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Marietta, NY

Memory Lane Farm

The lamp over the kitchen table at Jim and Marcia Masters’ farmhouse on Memory Lane Farm in Marietta is made out of the wooden wheel from a baby carriage once pushed by Jim’s great grandmother. A picture drawn by a five-year old, complete with cows and a tractor, made by their grandson, now 20, hangs framed in a front sitting room. Portraits of great cousins, aunts, uncles and children are everywhere you look in the old, neat-as-a-pin farmhouse, all with a story… all with a meaning. “Our heritage means so much to us,” Marcia says. It is how the Masters live their lives, with meaning and purpose, as is the way with Byrne Dairy farmers.

“We have had good luck with Byrne Dairy,” Jim says. “They are always good about quality, and inspecting for good quality.”

Memory Lane Farm has been part of the Masters family story ever since Marcia was a little girl running around with her siblings on the land in Marietta. Now the farm is one of the many local, family farms providing quality milk for the Byrne Dairy Company. It is a small farm with about 75 milking cows, 150 Holsteins altogether. The Masters have chosen to keep their farm small. It is the only way Jim could see it working, and it has worked well for the family. “We have had a lot of help and support from family and friends over the years,” Jim says. Marcia will tell you it’s been the hard work and efforts of Jim, and his sensible business ways, which has kept their farm running well.

The longtime commitment with Byrne Dairy has helped the Masters keep a steady income over the years while farming and raising their three children Kim, Eric, and Dianne. The Masters have also planted crops, like corn and oats. Back when Marcia’s uncles farmed the land, they all worked on planting and harvesting cabbage. To show that part of their heritage, they have an old wooden cabbage slicer hanging in their garage on display. As Jim says, he couldn’t see himself doing any other job. He, like Marcia was born into a farm family, and it is clearly what drives him. Every morning, Jim is up by 3:30 a.m. With Marcia’s help they milk the cows, do the chores and come back to the house for breakfast, then finish their work until the evening. The couple hasn’t been on a true vacation in about 15 years. Though their children and grandchildren are on hand to help, the work is always there.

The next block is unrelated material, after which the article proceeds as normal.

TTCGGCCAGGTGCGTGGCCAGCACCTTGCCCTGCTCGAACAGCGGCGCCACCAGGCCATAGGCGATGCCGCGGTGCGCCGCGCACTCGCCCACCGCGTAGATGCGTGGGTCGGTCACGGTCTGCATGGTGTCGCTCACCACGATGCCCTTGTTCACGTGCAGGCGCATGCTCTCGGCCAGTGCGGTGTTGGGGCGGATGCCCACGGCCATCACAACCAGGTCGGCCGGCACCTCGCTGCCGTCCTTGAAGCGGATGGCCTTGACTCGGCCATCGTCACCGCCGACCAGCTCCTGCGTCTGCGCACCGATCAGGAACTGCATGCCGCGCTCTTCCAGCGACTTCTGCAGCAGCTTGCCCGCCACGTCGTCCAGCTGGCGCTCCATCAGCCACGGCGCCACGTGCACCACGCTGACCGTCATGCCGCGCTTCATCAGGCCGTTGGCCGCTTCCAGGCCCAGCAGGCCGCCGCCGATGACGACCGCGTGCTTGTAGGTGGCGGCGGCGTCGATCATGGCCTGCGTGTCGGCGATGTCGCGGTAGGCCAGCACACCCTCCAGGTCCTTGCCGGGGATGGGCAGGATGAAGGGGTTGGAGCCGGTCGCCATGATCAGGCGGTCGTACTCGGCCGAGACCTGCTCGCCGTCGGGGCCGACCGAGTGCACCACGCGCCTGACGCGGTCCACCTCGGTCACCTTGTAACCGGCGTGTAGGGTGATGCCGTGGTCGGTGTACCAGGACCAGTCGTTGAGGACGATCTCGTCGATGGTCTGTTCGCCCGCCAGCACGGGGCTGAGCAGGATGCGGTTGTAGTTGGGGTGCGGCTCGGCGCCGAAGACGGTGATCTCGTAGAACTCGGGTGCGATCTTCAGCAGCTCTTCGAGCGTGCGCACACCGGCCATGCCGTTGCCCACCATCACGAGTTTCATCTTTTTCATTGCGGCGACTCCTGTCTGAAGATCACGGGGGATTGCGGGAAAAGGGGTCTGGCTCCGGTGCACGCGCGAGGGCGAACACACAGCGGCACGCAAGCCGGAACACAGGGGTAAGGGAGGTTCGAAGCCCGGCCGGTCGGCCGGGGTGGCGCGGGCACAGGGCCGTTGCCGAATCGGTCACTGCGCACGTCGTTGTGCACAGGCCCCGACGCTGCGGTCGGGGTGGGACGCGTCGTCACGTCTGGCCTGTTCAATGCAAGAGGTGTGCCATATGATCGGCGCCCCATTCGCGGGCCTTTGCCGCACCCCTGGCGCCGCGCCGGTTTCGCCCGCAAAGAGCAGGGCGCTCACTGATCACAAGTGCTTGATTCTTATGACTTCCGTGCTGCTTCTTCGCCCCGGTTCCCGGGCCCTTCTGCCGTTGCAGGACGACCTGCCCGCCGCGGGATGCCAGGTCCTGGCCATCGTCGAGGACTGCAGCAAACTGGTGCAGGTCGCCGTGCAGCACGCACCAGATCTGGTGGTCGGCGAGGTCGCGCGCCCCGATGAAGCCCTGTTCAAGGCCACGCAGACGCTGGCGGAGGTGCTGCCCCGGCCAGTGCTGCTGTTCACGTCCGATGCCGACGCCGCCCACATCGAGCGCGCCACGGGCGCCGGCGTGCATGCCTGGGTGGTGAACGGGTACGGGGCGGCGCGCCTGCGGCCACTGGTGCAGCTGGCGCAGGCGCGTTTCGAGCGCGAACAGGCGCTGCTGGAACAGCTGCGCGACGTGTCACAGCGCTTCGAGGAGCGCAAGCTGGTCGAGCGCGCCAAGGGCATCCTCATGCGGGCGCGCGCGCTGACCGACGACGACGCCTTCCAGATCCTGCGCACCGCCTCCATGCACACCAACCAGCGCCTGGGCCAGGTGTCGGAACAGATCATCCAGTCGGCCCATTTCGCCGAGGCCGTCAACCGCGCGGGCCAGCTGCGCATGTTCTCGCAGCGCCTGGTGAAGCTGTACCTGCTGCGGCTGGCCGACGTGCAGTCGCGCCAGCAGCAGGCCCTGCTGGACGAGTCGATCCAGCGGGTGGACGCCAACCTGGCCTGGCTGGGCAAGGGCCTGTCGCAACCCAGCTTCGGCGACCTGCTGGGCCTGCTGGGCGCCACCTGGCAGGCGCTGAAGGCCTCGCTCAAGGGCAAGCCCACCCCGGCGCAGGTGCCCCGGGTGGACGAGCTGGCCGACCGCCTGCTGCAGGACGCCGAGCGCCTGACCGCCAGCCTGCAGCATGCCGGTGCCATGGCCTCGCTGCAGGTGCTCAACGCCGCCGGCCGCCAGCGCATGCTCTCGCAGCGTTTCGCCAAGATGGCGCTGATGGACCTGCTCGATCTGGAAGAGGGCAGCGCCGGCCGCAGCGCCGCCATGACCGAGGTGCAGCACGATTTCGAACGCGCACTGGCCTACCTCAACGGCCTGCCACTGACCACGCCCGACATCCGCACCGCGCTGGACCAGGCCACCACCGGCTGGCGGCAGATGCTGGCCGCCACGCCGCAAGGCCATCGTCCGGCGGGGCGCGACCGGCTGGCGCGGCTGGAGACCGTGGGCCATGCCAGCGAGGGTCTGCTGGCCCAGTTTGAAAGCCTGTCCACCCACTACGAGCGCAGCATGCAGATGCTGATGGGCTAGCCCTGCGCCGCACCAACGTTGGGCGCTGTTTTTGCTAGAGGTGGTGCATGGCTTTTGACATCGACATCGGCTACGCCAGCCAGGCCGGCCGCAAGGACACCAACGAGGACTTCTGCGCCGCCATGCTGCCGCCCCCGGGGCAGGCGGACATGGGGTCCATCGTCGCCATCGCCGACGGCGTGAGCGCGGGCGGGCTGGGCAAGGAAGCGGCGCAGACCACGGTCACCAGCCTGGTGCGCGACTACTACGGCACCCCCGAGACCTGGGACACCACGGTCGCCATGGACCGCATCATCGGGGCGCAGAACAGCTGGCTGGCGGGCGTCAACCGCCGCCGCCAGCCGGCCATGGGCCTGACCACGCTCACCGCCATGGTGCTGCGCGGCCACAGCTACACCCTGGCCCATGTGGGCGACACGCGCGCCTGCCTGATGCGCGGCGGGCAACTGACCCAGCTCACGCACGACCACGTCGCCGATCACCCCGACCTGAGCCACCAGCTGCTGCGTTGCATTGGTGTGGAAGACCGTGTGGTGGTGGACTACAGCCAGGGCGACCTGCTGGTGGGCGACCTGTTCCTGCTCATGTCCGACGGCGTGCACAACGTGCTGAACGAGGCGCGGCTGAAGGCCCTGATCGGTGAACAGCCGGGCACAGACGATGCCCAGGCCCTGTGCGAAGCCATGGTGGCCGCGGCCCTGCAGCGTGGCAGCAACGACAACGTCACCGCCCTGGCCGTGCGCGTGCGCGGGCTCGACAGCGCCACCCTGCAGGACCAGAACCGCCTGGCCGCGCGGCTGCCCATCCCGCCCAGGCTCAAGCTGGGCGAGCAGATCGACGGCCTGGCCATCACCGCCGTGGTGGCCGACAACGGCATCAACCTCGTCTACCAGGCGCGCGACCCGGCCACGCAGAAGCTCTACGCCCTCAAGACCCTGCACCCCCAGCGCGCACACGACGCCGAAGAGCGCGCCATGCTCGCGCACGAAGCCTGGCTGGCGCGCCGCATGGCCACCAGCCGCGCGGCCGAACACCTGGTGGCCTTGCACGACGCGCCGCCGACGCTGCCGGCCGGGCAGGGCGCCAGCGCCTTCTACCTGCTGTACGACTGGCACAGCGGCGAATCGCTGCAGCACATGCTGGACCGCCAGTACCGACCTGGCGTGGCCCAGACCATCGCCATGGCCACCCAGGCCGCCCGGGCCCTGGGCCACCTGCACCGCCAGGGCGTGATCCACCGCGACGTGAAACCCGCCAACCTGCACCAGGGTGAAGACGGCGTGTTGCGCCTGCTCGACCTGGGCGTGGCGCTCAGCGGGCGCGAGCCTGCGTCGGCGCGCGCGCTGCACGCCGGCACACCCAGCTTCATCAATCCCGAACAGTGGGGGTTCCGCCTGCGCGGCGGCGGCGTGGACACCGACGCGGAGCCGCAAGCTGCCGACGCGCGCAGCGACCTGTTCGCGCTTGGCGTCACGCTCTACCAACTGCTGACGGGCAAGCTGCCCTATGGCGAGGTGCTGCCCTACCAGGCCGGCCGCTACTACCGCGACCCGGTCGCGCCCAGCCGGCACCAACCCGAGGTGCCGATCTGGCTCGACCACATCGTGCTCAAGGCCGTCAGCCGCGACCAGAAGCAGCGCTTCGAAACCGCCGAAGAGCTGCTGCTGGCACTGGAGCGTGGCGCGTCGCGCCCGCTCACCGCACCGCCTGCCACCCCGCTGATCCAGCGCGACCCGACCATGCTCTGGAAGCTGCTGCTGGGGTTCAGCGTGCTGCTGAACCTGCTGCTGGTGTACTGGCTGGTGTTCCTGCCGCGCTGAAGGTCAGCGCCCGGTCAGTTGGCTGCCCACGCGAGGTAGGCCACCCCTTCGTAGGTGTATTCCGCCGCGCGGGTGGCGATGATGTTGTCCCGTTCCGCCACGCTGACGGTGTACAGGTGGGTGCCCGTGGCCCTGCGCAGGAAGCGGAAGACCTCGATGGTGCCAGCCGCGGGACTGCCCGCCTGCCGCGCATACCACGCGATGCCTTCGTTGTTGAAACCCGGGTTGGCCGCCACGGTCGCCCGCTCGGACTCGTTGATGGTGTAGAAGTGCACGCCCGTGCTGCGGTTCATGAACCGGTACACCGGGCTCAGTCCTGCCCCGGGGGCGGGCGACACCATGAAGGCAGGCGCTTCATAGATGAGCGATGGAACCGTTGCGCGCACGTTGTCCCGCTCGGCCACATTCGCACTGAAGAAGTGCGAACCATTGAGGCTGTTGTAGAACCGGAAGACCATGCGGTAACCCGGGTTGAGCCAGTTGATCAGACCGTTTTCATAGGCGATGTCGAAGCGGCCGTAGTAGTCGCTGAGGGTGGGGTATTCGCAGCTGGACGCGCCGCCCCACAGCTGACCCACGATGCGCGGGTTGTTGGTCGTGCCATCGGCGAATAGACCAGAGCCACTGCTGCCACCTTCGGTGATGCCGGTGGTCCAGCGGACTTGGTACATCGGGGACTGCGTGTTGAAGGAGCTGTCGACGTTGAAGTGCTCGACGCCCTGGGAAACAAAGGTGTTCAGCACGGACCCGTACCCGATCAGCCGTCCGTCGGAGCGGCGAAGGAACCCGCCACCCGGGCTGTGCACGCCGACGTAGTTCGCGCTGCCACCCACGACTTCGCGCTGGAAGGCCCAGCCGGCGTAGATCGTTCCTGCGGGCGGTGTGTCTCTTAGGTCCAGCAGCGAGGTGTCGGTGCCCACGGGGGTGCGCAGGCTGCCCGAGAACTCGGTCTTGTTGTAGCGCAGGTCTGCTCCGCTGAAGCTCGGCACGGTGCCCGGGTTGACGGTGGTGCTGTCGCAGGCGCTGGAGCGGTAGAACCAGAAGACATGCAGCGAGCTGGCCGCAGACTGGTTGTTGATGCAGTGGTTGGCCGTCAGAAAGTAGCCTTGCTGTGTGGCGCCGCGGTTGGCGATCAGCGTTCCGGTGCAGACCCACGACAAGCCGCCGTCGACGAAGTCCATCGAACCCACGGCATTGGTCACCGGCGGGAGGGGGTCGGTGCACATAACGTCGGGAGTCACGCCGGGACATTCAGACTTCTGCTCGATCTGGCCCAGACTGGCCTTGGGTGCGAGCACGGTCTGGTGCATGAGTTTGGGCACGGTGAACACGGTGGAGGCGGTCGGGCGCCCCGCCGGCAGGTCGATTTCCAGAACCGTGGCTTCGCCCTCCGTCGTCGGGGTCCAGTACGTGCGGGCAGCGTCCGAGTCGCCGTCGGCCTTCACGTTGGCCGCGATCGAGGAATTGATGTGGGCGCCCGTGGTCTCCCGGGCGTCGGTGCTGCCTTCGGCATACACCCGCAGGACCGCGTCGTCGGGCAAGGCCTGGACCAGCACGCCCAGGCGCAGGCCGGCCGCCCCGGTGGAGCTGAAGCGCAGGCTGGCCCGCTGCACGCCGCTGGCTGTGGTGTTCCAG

Naturally, care for their cows is a number one concern. Jim and Marcia love the animals they work with, from the dairy cows to the 60 or so chickens and some pigs. They have managed to provide a home for several happy barn cats as well. Jim likes to provide a healthy, clean environment for his cows, and said that when Byrne Dairy had farmers sign a contract to not use rBST, he was happy to sign. “We never used it to begin with, so it was not a problem,” Jim said. Memory Lane Farm, their workspace day in and day out, is also the site for family gathering. More than 100 members of the family got together last summer. The Masters’ grandkids play at Memory Lane Farm, meet up with the Byrne Dairy milk delivery man, and work-when and if they are able. Even their daughter, Dianne and her family who have moved farther away, still help when they can. Dianne helped Marcia put together a plan, and filled out paperwork for the New York Agricultural Land Trust to keep the farm protected from ever being broken up and sold in pieces. Memory Lane farm is a collection of land from all of Marcia’s uncles who once farmed as neighbors. It is whole now, and will remain that way, thanks to the land trust.

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